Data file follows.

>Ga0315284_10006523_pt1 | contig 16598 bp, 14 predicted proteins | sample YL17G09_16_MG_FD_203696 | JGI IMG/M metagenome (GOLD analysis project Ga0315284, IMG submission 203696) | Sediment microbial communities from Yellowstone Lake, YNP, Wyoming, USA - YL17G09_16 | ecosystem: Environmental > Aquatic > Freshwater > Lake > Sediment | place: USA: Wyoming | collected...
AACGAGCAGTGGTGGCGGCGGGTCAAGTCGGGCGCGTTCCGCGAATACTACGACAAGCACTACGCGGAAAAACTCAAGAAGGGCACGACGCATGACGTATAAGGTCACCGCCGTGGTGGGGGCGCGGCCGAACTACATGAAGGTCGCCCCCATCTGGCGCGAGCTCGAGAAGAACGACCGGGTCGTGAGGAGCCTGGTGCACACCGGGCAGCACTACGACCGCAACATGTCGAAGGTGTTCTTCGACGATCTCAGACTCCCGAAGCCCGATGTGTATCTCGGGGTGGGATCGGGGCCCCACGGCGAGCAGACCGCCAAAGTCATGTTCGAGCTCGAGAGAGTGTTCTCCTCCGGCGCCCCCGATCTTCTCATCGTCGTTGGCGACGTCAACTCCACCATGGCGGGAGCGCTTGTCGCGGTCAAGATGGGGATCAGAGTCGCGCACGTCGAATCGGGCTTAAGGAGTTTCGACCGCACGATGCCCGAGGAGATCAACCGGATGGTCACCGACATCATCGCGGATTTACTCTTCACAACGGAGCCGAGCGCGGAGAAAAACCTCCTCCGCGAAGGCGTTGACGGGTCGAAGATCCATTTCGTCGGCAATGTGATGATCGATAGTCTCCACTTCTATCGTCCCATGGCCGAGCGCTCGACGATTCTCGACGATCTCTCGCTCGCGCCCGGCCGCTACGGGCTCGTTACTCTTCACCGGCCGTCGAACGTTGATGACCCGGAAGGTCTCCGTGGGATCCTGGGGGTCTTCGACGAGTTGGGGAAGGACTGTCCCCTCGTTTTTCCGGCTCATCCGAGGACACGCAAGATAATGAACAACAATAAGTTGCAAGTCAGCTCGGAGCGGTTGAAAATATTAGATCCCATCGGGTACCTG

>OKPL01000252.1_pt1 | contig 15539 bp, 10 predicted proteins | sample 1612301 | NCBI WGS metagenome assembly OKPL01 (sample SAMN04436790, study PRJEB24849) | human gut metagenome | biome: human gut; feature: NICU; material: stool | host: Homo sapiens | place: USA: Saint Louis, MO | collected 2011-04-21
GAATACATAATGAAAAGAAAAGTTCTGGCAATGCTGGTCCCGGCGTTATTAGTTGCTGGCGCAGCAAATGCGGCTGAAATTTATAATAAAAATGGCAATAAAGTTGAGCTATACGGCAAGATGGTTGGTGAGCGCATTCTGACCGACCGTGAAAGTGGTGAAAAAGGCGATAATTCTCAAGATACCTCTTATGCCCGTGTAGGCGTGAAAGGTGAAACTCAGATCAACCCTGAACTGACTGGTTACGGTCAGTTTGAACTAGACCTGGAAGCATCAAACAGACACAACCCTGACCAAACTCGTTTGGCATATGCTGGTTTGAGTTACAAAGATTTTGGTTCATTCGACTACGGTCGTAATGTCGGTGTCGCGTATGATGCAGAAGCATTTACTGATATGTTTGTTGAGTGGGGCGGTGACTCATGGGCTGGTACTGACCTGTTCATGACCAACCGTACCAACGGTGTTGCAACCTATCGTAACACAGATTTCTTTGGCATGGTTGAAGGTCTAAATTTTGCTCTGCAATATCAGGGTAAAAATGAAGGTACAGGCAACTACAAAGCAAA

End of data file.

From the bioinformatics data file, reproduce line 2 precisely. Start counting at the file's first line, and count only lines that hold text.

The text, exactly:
AACGAGCAGTGGTGGCGGCGGGTCAAGTCGGGCGCGTTCCGCGAATACTACGACAAGCACTACGCGGAAAAACTCAAGAAGGGCACGACGCATGACGTATAAGGTCACCGCCGTGGTGGGGGCGCGGCCGAACTACATGAAGGTCGCCCCCATCTGGCGCGAGCTCGAGAAGAACGACCGGGTCGTGAGGAGCCTGGTGCACACCGGGCAGCACTACGACCGCAACATGTCGAAGGTGTTCTTCGACGATCTCAGACTCCCGAAGCCCGATGTGTATCTCGGGGTGGGATCGGGGCCCCACGGCGAGCAGACCGCCAAAGTCATGTTCGAGCTCGAGAGAGTGTTCTCCTCCGGCGCCCCCGATCTTCTCATCGTCGTTGGCGACGTCAACTCCACCATGGCGGGAGCGCTTGTCGCGGTCAAGATGGGGATCAGAGTCGCGCACGTCGAATCGGGCTTAAGGAGTTTCGACCGCACGATGCCCGAGGAGATCAACCGGATGGTCACCGACATCATCGCGGATTTACTCTTCACAACGGAGCCGAGCGCGGAGAAAAACCTCCTCCGCGAAGGCGTTGACGGGTCGAAGATCCATTTCGTCGGCAATGTGATGATCGATAGTCTCCACTTCTATCGTCCCATGGCCGAGCGCTCGACGATTCTCGACGATCTCTCGCTCGCGCCCGGCCGCTACGGGCTCGTTACTCTTCACCGGCCGTCGAACGTTGATGACCCGGAAGGTCTCCGTGGGATCCTGGGGGTCTTCGACGAGTTGGGGAAGGACTGTCCCCTCGTTTTTCCGGCTCATCCGAGGACACGCAAGATAATGAACAACAATAAGTTGCAAGTCAGCTCGGAGCGGTTGAAAATATTAGATCCCATCGGGTACCTG